The Difference Between Belgian Waffles and Regular Waffles

Everyone loves waffles. You can top them with syrup and butter, fruit and whipped topping, or even savory ingredients. They come in thick, thin, round, or square varieties. All are delicious.

But have you ever wondered what makes a Belgian waffle so unique? What’s the difference between a Belgian waffle and a regular waffle? Read our article on the Belgian waffle vs waffle to find out more.

See also: The Best Belgian Waffle Makers

Difference in Appearance

When thinking of Belgian vs regular waffle, most people think about appearance. Belgian waffles are thicker and fluffier with a hint of golden crispness on the outside. A traditional waffle is usually thinner and denser, with a richer flavor.

Belgian waffles have deep pockets, whereas regular waffles have smaller pockets. Many people prefer Belgian waffles because the larger pockets allow the waffle to hold many more toppings. You can fit a lot more syrup, fruit, whipped toppings, and more on a Belgian waffle.

Waffles with honey

Difference in Recipes

The question of waffle vs Belgian waffle is also about the recipe. If you’ve had a chance to try both types of waffle, you’ve likely noticed a difference in taste. That’s because the two waffles contain different ingredients.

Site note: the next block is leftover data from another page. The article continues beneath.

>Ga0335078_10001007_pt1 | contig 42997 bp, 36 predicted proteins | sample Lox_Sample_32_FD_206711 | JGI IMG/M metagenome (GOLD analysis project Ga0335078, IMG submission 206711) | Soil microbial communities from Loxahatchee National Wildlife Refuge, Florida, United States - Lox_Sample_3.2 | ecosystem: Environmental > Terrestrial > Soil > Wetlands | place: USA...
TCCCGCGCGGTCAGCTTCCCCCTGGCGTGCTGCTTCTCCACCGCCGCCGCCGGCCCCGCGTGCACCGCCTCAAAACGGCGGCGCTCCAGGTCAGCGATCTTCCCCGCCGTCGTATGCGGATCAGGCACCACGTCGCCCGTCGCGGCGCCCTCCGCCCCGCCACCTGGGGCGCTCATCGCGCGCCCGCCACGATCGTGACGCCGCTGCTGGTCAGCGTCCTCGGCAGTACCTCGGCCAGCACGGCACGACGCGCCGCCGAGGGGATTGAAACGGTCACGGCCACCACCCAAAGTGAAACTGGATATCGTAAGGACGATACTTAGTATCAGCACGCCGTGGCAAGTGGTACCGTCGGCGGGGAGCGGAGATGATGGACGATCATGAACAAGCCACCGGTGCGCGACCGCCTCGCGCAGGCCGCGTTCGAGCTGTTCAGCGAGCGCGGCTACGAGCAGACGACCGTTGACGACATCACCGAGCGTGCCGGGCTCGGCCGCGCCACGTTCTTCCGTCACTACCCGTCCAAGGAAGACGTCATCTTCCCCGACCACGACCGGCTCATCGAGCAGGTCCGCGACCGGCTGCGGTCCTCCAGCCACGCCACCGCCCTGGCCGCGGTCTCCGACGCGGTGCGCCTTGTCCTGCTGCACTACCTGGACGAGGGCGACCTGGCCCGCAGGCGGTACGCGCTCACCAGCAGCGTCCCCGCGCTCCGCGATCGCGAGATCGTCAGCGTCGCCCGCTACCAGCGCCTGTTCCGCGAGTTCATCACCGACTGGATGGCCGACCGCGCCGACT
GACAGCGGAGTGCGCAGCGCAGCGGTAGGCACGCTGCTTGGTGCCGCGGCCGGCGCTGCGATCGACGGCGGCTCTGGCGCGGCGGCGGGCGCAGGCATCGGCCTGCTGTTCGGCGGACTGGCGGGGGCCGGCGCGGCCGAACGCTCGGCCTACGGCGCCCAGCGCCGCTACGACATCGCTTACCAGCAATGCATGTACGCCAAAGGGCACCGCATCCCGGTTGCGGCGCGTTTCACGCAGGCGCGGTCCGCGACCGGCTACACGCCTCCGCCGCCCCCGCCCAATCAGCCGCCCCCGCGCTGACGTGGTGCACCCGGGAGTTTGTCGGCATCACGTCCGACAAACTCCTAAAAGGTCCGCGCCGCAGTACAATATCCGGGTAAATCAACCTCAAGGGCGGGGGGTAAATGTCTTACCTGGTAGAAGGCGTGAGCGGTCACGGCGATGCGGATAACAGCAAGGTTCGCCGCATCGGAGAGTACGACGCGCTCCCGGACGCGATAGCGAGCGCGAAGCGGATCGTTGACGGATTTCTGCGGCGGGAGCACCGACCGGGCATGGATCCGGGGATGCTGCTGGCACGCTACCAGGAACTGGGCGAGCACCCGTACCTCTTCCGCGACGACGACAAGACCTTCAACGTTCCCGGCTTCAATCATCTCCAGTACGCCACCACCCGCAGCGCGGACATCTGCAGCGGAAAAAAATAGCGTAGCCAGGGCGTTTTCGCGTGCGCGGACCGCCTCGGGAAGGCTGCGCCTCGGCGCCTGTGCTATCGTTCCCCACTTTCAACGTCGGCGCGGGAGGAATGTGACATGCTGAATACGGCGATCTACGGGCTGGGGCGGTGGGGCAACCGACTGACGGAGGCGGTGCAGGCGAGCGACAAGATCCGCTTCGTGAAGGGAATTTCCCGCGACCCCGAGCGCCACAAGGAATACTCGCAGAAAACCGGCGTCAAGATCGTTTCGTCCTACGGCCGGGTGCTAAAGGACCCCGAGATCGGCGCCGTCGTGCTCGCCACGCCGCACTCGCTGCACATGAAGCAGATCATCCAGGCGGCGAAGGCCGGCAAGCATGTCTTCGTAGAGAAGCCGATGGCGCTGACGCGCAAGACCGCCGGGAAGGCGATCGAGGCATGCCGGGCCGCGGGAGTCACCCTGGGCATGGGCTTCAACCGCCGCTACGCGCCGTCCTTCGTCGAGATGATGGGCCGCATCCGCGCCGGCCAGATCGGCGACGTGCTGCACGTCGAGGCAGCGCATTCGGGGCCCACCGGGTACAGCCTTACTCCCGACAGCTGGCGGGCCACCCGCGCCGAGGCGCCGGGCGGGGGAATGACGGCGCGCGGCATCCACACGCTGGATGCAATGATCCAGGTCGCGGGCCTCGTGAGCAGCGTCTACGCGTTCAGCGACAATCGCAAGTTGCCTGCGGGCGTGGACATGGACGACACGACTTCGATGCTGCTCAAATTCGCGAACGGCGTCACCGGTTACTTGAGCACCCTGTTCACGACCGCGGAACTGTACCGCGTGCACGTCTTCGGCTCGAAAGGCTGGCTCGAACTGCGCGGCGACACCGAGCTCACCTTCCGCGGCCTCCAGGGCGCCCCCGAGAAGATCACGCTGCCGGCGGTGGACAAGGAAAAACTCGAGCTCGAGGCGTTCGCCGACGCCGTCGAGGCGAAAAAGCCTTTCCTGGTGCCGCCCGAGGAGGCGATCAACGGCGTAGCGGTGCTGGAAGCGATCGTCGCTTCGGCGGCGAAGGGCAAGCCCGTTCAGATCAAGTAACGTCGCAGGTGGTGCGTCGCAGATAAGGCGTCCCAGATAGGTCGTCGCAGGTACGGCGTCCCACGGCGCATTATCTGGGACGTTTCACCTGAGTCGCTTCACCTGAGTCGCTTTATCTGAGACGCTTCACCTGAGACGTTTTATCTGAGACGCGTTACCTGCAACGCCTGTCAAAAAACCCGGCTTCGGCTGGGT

The main difference between the two batters is that Belgian waffles are yeast-based. While both waffle recipes call for baking powder, you typically don't use as much in a Belgian waffle. Belgian waffles can also be made with egg whites to give them their signature fluffy texture on the inside and crispy texture on the outside.

A regular waffle is heavier and thicker. It has a texture similar to cake. Traditional waffles are often made with buttermilk, which gives them a richer flavor.

The Difference in Waffle Makers and Size

You can typically make any type of waffle in any waffle iron, but you will need a special waffle maker if you want to make an authentic Belgian waffle. A Belgian waffle maker will have a bigger grid so that you can get the iconic deep pockets. These waffle makers are often round and require you to pour in the batter, close the lid, and then flip the waffle maker so that it can cook.

A regular waffle maker usually opens for you to pour in the batter. It then closes and cooks the waffle. When it comes to Belgian waffle vs ordinary waffle makers, there are advantages to each. A Belgian waffle maker will give you thicker, larger, fluffier waffles.

On the other hand, a regular waffle maker may not produce thick waffles, but it does have more functionality. You can also use it for cooking eggs, toast, and pretty much anything else you would like to grill in a grid shape.

History of the Waffle

In the story of Belgian waffle vs waffle, the two foods even have different backgrounds. The ancient Greeks invented the waffle. Archaeologists have discovered what appears to be ancient waffle irons in Greek ruins. These irons look like two plates with handles that were used to grill cakes.